The 3-Step Quick Label Check

Reading Pet Treat Labels
Source: Unsplash

As long as you know which ingredients to seek and which to avoid when choosing a pet treat, you’re good to go! While it may sound daunting, it doesn’t have to be. Here’s a quick three-step way to tell whether a treat is right for your pet.

CHECK 1: No artificial colors or preservatives. Look out for BHA, BHT, Propylene Glycol, Ethoxyquin, Yellow #6, Blue #1 and #2, Red #3, Green #3 or anything similar. If these are listed, you might want to leave that treat on the shelf.

CHECK 2: Steer clear of products containing the term ‘flavor’ anywhere in the ingredients list. A ‘flavor’ is when the source of the flavor is unknown or it is an artificial/synthetic additive. E.g.: chicken flavor, carrot flavor, pumpkin flavor, etc.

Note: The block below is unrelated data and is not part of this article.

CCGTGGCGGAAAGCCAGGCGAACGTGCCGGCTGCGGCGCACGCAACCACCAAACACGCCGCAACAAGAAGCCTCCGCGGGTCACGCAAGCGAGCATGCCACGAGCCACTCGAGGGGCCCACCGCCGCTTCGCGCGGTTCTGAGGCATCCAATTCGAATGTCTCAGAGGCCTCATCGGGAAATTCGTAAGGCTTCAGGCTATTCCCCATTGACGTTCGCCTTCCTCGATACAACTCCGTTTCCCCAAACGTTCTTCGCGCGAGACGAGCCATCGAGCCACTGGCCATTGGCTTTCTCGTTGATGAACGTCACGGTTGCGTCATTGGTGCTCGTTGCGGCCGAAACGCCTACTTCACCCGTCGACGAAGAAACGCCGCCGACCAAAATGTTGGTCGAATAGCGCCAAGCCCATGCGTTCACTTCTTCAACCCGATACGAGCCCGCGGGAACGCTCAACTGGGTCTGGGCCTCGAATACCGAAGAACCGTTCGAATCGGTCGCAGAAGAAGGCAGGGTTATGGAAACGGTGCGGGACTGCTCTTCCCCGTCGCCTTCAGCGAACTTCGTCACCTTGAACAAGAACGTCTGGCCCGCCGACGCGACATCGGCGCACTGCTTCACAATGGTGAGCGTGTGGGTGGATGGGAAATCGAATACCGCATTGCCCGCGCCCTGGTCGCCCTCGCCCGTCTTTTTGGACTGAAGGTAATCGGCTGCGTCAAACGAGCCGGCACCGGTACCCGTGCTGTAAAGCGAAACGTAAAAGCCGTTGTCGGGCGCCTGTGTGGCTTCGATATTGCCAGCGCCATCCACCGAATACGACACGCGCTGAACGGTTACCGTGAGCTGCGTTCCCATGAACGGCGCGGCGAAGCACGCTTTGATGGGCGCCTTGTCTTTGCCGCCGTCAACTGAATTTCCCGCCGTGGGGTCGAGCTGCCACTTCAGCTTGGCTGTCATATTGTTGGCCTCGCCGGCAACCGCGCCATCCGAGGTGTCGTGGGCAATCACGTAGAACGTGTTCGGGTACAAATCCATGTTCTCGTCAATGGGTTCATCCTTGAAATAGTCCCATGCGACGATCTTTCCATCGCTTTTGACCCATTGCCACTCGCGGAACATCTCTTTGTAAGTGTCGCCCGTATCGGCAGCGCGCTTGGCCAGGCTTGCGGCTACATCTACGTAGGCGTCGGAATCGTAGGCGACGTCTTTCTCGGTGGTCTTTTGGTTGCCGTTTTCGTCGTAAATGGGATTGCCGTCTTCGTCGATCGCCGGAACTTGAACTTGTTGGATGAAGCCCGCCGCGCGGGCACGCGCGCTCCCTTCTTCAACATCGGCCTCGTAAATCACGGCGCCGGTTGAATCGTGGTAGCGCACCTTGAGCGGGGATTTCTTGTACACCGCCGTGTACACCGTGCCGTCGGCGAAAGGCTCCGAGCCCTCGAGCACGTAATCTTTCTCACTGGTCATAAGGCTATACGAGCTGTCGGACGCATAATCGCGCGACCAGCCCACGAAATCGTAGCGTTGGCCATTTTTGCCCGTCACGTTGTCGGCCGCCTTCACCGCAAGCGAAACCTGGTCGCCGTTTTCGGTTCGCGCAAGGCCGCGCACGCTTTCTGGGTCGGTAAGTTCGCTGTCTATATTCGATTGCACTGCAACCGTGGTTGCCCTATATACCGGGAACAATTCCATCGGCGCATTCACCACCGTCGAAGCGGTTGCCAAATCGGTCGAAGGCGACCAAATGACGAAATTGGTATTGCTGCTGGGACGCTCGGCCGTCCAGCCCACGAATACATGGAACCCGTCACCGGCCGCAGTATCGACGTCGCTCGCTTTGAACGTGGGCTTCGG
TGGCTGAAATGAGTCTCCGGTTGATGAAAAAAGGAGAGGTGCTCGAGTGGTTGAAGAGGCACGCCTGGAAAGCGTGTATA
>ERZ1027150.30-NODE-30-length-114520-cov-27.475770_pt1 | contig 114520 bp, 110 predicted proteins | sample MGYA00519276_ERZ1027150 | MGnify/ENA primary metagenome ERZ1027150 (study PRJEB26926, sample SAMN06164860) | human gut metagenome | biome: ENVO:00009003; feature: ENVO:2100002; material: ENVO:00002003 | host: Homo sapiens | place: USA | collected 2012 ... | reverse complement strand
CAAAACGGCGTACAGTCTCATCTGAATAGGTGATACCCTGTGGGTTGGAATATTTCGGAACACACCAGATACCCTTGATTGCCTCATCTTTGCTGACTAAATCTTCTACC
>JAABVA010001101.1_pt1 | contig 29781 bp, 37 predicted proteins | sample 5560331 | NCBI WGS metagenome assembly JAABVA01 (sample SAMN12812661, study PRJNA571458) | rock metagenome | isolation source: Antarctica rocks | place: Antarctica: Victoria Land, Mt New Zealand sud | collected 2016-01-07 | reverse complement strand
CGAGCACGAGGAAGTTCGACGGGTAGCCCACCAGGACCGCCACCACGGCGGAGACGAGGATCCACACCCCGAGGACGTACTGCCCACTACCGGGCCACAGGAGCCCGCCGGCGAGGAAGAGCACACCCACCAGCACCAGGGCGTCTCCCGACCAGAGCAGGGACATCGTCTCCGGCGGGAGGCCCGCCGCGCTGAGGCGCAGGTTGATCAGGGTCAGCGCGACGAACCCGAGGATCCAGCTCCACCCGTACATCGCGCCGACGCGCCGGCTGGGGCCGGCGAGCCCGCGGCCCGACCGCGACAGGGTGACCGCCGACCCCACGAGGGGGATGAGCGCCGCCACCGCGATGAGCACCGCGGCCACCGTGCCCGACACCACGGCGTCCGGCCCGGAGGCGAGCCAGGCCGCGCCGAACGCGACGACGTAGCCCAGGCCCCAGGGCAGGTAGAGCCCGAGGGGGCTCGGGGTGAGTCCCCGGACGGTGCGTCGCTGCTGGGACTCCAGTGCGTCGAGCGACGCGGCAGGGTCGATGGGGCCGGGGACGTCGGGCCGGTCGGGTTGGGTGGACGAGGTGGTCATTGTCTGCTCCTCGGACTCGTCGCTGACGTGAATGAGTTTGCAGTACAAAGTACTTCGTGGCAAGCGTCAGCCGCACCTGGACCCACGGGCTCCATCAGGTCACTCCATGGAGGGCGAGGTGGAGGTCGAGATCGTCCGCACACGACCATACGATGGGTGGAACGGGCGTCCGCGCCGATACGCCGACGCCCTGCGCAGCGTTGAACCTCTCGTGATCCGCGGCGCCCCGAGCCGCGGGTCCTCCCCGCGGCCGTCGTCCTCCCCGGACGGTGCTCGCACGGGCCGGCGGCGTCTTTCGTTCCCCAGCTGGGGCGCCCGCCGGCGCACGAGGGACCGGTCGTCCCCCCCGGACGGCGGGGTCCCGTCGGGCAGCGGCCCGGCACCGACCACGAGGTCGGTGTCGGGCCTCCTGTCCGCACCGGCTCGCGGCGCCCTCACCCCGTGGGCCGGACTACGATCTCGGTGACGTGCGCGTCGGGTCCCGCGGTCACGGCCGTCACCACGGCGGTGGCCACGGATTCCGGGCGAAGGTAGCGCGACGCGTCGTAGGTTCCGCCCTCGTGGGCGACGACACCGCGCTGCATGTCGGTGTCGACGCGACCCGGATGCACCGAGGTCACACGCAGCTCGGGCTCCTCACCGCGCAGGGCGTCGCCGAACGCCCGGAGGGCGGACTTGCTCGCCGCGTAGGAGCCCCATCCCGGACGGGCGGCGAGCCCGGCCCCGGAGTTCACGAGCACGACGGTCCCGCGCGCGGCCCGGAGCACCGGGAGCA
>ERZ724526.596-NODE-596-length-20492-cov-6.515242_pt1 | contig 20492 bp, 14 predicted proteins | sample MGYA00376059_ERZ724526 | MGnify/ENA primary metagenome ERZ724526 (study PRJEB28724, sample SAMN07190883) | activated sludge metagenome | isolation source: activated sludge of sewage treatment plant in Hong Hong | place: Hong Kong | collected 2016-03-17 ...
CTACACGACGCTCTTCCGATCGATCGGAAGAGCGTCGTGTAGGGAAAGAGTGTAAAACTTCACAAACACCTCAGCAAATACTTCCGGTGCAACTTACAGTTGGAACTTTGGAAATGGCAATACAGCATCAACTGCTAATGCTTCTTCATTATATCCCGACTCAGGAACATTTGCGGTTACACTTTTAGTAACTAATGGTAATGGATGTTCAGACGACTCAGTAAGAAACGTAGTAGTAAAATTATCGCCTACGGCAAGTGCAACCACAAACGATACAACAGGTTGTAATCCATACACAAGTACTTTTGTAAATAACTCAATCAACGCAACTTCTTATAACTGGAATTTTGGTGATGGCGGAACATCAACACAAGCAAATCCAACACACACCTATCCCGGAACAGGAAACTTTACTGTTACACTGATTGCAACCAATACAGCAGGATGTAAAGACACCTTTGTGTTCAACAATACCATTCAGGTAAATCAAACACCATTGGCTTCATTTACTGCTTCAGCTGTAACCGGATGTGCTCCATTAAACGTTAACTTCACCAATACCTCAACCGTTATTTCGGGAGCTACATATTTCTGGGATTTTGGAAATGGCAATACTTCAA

CHECK 3: Go for whole meat ingredients. If you want your pet to have the nutrition of real meat, make sure ‘by-products’ or ‘meal’ aren’t the ingredients on the label. Choose ‘chicken’ over ‘chicken meal’ or ‘chicken by-products’.

The best way to ensure your pet is consuming high-quality treats that are truly good for them is to choose all-natural, locally made treats.

Treats by Pawcrafted use limited ingredients of the best quality to create healthy, all-natural treats for pets. Our treats are free of any preservatives, synthetic colors or flavors, and by-products. You can buy a packet or 10 for your pet here!